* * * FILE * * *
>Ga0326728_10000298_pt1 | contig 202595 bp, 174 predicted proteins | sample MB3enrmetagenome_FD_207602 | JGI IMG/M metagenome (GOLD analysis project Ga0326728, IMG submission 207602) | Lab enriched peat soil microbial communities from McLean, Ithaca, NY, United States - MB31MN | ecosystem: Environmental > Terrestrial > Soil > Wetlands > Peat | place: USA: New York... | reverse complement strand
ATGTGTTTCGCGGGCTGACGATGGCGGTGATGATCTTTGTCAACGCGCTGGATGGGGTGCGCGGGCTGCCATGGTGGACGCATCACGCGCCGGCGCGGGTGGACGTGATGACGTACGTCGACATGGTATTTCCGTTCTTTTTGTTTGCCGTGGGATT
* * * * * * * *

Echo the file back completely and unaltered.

>Ga0326728_10000298_pt1 | contig 202595 bp, 174 predicted proteins | sample MB3enrmetagenome_FD_207602 | JGI IMG/M metagenome (GOLD analysis project Ga0326728, IMG submission 207602) | Lab enriched peat soil microbial communities from McLean, Ithaca, NY, United States - MB31MN | ecosystem: Environmental > Terrestrial > Soil > Wetlands > Peat | place: USA: New York... | reverse complement strand
ATGTGTTTCGCGGGCTGACGATGGCGGTGATGATCTTTGTCAACGCGCTGGATGGGGTGCGCGGGCTGCCATGGTGGACGCATCACGCGCCGGCGCGGGTGGACGTGATGACGTACGTCGACATGGTATTTCCGTTCTTTTTGTTTGCCGTGGGATT